Modern Masters

A Pale View of Hills – Kazuo Ishiguro – 0/10

“Young women these days are all so headstrong”

Continuing the Japanese theme from The Thousand Autumns of Jacob de Zoet, this 200-page novel is set predominantly in Nagasaki. We do flit back and forth between 1980s England and 1950s Japan, but the main focus is definitely post-war Japan.

I struggled with this so much – I was surprised that I finished it. Ishiguro being such a revered name, I kept assuming that I would happen across the marvellous piece of writing… and it never happened. There appears to me to be nothing at all special about the writing – the sparse style (which I’ve already admitted I don’t get on with) was devoid of any beauty or flourish, and the characters were difficult and unsympathetic; I couldn’t really ever get to grips with any of them.

In this book, nothing is obvious. We have to deduce that Etsuko is a widow; once she goes back to Japan in her memories we have to deduce that she was in the early stages of pregnancy from “At that point in my life, I was still wanting to be left alone”; and a romance for Etsuko before she married Jiro is briefly alluded to but further clarification is not forthcoming. The whole book is written in a very “softly, softly” approach – the same approach that the conversations take – never broaching a topic directly, but instead coming at it from a number of different angles, coming back to it again and again if the conversational partner is avoiding it. I found this style really frustrating, although (while I know little of Japanese culture), I’m assuming that this is considered polite in Japan – not to address a topic directly means that a person can never be forced into speaking of something?

Niki, the English-raised daughter, is in a sense more direct, but she too is quite apathetic, a pale rendition of a person. Etsuko and Niki spend long periods talking at cross-purposes, serving to highlight the generational and cultural chasm between them. Etsuko has a strange relationship with her father-in-law (it seems to pre-date her husband), but this is never clarified; and as for her husband, who seems to be a lazy, ungrateful, rude piece of nothing, with boorish, misogynist friends:

“That’s typical of women. They don’t understand politics. They think they can choose the country’s leaders the same way they choose dresses.”

I haven’t even got started on Sachiko and Mariko, who both behave truly bizarrely throughout the novel – I’ve made a list of the ways in which Sachiko acts strangely, both towards her daughter, for whom she seems to care not a bit, and towards Etsuko, apparently her only friend.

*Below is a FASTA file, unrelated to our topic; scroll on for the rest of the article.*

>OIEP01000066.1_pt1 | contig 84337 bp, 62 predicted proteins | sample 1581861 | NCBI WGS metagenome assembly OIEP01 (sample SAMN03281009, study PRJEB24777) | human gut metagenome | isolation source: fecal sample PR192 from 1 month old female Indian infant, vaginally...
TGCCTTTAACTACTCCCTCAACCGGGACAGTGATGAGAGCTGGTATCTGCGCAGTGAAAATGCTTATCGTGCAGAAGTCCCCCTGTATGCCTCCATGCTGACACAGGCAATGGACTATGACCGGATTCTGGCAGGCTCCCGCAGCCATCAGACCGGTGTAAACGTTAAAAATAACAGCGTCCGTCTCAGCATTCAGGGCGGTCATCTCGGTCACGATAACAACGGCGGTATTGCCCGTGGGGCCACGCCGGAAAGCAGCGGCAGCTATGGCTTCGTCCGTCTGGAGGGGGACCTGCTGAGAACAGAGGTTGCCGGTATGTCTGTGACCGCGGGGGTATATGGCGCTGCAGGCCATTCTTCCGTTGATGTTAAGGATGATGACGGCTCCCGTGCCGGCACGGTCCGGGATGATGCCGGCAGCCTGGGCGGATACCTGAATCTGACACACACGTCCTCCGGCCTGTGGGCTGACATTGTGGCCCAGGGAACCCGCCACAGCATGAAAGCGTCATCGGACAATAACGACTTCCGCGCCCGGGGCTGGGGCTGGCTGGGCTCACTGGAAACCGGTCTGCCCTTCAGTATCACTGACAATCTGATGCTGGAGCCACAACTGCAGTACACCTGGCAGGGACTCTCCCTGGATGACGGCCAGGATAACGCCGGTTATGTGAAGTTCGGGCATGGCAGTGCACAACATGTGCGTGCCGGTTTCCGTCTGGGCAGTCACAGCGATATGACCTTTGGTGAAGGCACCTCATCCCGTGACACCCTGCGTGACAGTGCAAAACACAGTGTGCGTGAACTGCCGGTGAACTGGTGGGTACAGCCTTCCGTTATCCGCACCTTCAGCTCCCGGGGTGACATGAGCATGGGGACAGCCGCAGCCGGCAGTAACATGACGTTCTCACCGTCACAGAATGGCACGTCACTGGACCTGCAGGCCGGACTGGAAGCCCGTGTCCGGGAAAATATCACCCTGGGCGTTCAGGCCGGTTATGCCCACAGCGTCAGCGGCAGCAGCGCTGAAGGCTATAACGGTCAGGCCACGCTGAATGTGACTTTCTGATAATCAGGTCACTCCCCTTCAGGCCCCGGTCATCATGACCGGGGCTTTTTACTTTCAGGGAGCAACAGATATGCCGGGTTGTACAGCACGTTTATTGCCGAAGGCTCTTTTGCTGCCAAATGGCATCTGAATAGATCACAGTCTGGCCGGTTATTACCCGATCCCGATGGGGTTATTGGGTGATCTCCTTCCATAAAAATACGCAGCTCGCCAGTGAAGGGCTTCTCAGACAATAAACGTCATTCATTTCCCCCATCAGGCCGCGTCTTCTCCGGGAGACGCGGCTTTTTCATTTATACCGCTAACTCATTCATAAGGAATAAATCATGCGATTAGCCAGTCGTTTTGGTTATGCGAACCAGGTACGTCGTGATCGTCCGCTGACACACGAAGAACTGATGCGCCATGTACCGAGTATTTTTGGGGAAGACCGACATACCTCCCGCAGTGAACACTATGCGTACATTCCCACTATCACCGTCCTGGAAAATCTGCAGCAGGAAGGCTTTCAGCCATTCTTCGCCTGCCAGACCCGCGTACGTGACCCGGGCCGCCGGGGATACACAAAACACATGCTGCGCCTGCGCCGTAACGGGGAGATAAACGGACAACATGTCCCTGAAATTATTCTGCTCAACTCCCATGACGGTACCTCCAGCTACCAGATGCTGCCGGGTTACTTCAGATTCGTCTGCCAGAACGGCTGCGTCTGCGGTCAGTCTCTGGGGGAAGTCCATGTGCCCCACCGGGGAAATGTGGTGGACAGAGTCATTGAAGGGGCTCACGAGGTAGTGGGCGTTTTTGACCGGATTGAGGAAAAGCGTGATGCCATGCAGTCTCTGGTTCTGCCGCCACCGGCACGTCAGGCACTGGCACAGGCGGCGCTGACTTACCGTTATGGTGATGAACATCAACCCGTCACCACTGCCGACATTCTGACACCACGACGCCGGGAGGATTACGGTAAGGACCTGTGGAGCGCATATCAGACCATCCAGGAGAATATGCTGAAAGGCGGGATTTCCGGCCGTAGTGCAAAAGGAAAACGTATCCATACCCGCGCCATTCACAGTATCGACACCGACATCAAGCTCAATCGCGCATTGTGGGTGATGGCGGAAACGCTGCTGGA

I just don’t understand. Can someone enlighten me, or is this a dud?


7 thoughts on “A Pale View of Hills – Kazuo Ishiguro – 0/10”

  1. I can’t help because I haven’t read any Ishiguro, although I would like to. One of those names you feel obliged to read. Have you read any other Ishiguro, and will you? Or has he blotted his copy book beyond all hope of redemption?

    (But I did like your parallel between the indirect style and Japanese culture… that might be reason enough to read it 🙂 )

    1. I haven’t read any other Ishiguro but I really really want to read Never Let Me Go (before I go and see the movie, and I desperately want to see the movie!) so I will read that independently of my experience of this.

  2. I would suggest that you don’t give up on Ishiguro just yet, but be careful which you choose and perhaps stick to library copies. If you find one you really like, you can then buy it with confidence.

    I loved his novel of repressed emotion “The Remains of the Day” – the one about a butler that was made into a film starring Anthony Hopkins and Emma Thompson. At the other end of the love-hate spectrum, I did not get on at all with his surreal dream-like “The Unconsoled”. The rest of his work scored somewhere in between.

    Have you seen that Savidge Reads has been talking about “A Pale View of Hills” this week too?

    1. Yes, I fully intend to read Never Let Me Go, regardless of my feelings about this one – and Simon Savidge wrote about Pale View of Hill on the same day as me last week! What can I say, great minds think alike…

  3. I felt the same way you did about the book. I kept waiting for something amazing, but it was all so sad and understated. The lack of communication between mother and daughter was heartbreaking. As you noted, his way of writing may be very Japanese and we westerners have to struggle to “get it”.

  4. So long since I’ve read this that I can’t add anything specific. I have read every Ishiguro book, bar one The unconsoled, and so am an out and out fan. Love his tone – the way his characters tend to be self-deluded. They are often so serious but are often so lost in the trees they don’t see the forest. This probably doesn’t help.

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